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114 Comprehensive geriatric assessment in the emergency department: a prospective cohort study of process, clinical and patient-reported outcomes
  1. Íde O’Shaughnessy1,2,
  2. Damien Ryan3,
  3. Katie Robinson2,
  4. Aoife Whiston2,
  5. Louise Barry4,
  6. Aoife Synnott5,
  7. Aoife McCarthy1,
  8. Bryan Jones6,
  9. Eoin Moriarty7,
  10. Ida Carroll7,
  11. Aoife Leahy7,
  12. Margaret O’Connor7,
  13. Collette Devlin2,
  14. Gillian Corey2,
  15. Deirdre Hartigan2,
  16. Fiona Steed8,
  17. Lenora Carey1,
  18. Elaine Shanahan7,
  19. Denys Shchetkovskyy3,
  20. Rose Galvin2
  1. 1Department of Occupational Therapy, University Hospital Limerick, Ireland
  2. 2School of Allied Health, Faculty of Education and Health Sciences, Ageing Research Centre, Health Research Institute, University of Limerick, Ireland
  3. 3Limerick EM Education Research Training (ALERT), Emergency Department, University Hospital Limerick, Ireland
  4. 4Department of Nursing and Midwifery, University of Limerick, Ireland
  5. 5Department of Physiotherapy, University Hospital Limerick, Ireland
  6. 6Department of Medical Social Work, University Hospital Limerick, Ireland
  7. 7Department of Ageing and Therapeutics, University Hospital Limerick, Ireland
  8. 8Department of Health, Dublin, Ireland
  9. *denotes presenting author


Background Comprehensive geriatric assessment (CGA) has been shown to improve outcomes in hospitalised older adults; however, there is currently no compelling evidence to support CGA interventions within the emergency department (ED). This study aimed to explore the process, clinical and patient-reported outcomes of older adults who received an interdisciplinary CGA in the ED over a six-month period after their initial ED attendance.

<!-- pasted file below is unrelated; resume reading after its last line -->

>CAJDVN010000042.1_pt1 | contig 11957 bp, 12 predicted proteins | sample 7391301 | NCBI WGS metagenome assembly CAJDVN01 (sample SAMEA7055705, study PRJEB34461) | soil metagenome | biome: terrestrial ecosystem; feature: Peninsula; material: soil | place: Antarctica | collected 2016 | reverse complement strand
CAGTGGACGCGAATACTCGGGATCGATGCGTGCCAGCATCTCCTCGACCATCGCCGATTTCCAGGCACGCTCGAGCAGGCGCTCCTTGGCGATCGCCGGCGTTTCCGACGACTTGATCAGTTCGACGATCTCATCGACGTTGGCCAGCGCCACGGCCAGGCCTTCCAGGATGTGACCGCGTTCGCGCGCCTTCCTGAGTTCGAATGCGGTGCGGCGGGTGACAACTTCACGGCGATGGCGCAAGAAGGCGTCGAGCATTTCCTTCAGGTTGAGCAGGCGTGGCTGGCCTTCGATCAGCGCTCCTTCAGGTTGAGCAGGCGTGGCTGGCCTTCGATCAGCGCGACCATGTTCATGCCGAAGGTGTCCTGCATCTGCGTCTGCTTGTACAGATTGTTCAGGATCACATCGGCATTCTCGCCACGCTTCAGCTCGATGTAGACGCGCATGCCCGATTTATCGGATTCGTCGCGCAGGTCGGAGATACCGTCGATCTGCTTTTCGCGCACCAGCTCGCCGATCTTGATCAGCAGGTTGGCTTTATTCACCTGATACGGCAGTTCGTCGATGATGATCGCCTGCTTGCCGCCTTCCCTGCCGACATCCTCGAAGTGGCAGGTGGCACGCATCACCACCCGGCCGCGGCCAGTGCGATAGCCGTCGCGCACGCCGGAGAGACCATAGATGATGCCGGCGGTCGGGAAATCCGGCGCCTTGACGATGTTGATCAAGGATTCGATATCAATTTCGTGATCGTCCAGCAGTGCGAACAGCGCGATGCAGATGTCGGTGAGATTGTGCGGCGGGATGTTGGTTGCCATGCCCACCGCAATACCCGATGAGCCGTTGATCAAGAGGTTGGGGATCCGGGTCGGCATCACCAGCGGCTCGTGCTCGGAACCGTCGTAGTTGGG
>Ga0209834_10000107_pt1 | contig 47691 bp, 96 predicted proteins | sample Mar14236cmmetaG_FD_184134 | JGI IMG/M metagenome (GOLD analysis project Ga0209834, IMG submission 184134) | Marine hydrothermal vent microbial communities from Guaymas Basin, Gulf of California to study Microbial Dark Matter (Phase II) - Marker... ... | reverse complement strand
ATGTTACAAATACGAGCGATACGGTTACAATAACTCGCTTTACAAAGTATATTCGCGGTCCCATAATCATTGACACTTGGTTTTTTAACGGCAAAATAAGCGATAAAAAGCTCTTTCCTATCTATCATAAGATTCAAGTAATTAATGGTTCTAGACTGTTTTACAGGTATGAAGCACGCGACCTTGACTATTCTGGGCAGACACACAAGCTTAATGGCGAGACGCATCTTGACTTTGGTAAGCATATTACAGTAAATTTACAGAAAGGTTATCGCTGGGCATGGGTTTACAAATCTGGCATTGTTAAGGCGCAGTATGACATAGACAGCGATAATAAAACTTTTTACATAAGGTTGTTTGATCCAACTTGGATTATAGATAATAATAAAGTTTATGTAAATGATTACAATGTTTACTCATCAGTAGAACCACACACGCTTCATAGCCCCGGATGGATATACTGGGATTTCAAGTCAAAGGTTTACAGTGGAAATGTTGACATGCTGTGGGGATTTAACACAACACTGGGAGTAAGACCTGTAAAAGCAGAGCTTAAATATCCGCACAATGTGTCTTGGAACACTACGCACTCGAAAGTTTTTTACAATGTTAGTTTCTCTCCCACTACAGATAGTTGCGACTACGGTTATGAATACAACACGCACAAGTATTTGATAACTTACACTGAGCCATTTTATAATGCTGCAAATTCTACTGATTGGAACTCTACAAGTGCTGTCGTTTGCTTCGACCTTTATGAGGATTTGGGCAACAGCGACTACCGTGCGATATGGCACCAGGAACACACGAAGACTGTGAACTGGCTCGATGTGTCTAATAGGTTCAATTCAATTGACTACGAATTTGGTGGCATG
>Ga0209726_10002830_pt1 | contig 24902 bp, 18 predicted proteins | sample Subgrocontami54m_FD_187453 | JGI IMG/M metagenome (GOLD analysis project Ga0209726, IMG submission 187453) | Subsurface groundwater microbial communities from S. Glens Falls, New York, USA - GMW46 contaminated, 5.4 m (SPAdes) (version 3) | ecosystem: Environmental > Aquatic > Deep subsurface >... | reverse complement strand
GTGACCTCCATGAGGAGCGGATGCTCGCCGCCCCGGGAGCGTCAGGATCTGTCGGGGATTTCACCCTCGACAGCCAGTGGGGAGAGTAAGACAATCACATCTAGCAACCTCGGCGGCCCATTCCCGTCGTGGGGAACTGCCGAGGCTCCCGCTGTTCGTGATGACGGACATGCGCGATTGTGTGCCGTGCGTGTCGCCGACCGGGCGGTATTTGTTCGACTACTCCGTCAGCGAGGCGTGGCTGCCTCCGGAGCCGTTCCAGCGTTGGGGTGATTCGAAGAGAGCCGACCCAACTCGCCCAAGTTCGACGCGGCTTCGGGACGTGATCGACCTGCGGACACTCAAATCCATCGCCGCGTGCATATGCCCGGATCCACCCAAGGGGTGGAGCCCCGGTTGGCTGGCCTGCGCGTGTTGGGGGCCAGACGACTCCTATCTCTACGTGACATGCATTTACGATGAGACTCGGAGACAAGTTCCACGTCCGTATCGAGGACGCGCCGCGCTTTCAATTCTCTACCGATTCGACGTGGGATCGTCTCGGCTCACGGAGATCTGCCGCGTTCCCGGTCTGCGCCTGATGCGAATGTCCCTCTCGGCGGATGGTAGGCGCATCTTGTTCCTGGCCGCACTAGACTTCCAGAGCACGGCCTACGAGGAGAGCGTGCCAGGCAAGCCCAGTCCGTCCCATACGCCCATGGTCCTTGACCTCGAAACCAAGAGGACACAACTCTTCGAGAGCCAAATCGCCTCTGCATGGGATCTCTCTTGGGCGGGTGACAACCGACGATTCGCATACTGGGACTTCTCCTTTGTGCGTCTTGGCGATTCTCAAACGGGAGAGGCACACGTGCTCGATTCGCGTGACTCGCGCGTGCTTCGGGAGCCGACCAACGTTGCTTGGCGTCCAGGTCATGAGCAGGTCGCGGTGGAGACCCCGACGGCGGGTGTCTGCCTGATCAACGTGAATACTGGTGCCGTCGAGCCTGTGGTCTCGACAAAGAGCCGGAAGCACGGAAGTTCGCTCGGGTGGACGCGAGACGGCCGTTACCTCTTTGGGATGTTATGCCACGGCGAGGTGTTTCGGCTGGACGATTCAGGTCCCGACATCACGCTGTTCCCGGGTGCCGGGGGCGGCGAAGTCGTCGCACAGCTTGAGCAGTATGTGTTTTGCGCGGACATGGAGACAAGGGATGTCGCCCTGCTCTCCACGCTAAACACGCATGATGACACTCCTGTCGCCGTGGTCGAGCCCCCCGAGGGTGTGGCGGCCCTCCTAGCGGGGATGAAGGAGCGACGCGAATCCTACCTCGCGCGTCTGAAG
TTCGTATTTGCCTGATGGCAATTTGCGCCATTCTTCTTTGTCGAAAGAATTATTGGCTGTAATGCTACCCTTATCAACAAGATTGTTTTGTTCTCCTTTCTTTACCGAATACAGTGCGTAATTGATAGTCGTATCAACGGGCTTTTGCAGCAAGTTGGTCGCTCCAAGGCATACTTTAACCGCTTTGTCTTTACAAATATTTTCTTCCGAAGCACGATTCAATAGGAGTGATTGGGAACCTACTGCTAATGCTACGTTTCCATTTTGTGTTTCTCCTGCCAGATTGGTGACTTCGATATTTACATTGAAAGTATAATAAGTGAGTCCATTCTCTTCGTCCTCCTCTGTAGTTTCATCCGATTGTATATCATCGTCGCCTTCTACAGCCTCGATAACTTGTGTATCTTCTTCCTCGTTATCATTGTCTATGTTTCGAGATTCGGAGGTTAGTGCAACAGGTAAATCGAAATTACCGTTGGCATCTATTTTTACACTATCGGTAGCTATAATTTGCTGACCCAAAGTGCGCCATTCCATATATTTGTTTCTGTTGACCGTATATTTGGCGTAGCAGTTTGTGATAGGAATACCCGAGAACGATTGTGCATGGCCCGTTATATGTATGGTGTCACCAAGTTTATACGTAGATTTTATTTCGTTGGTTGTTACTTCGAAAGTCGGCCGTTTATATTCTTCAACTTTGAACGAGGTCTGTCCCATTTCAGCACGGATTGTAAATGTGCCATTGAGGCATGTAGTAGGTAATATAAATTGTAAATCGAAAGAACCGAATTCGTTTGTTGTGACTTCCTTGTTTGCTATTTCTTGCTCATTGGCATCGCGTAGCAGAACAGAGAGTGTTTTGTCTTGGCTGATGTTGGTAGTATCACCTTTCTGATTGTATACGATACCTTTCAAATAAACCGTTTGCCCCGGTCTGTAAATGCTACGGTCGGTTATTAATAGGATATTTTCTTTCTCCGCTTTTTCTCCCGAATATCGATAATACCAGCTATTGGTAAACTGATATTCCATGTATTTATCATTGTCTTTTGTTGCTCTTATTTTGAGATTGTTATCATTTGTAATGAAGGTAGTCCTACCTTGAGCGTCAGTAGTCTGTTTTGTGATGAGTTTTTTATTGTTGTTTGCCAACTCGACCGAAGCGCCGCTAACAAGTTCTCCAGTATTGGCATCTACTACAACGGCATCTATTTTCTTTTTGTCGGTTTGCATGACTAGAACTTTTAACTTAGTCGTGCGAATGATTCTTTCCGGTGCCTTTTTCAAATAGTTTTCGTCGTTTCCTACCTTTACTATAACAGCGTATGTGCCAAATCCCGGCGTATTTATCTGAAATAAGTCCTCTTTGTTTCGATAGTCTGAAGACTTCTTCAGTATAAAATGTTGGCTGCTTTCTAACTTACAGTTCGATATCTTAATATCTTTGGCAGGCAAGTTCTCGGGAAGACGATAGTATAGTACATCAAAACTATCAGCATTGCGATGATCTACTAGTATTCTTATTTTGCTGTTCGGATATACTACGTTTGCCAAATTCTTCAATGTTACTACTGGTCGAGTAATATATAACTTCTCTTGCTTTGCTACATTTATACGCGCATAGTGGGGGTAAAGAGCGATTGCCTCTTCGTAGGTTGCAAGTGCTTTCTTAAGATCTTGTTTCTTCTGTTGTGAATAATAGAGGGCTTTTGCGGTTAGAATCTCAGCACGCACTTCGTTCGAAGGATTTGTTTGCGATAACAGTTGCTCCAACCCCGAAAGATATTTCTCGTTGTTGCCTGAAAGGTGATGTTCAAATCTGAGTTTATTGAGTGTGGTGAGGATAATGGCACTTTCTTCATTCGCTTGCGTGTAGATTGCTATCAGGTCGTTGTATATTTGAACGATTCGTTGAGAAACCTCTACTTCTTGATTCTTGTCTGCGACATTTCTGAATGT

Methods A prospective cohort study recruiting older adults aged ≥ 65 years who presented to the ED of a university teaching hospital in the mid-west of Ireland. Baseline assessment data comprising of a battery of demographic variables and validated indices were obtained at the index ED attendance. Telephone interviews were completed with participants at 30- and 180-day follow-up. The primary outcome was incidence of hospital admission following the index ED attendance. Secondary outcomes included participant satisfaction, incidence of functional decline, health-related quality of life, incidence of unscheduled ED re-attendance(s), hospital (re)admission(s), nursing home admission, and death.

Results A total of 133 participants (mean age 82.43 years, standard deviation = 6.89 years; 71.4% female) were recruited; 21.8% of the cohort were admitted to hospital following the index ED attendance with a significant decline in function reported at hospital discharge (Z = 2.97, p = 0.003). Incidence of 30- and 180-day unscheduled ED re-attendance was 10.5% and 24.8%, respectively. The outcome at the index ED attendance was a significant predictor of adverse outcomes whereby those who were discharged home had significantly lower odds of multiple adverse outcomes at follow-up.

Conclusion CGA in the ED may improve outcomes by mitigating against the adverse effects of potentially avoidable hospital admissions and focusing on integration of services across the healthcare system.

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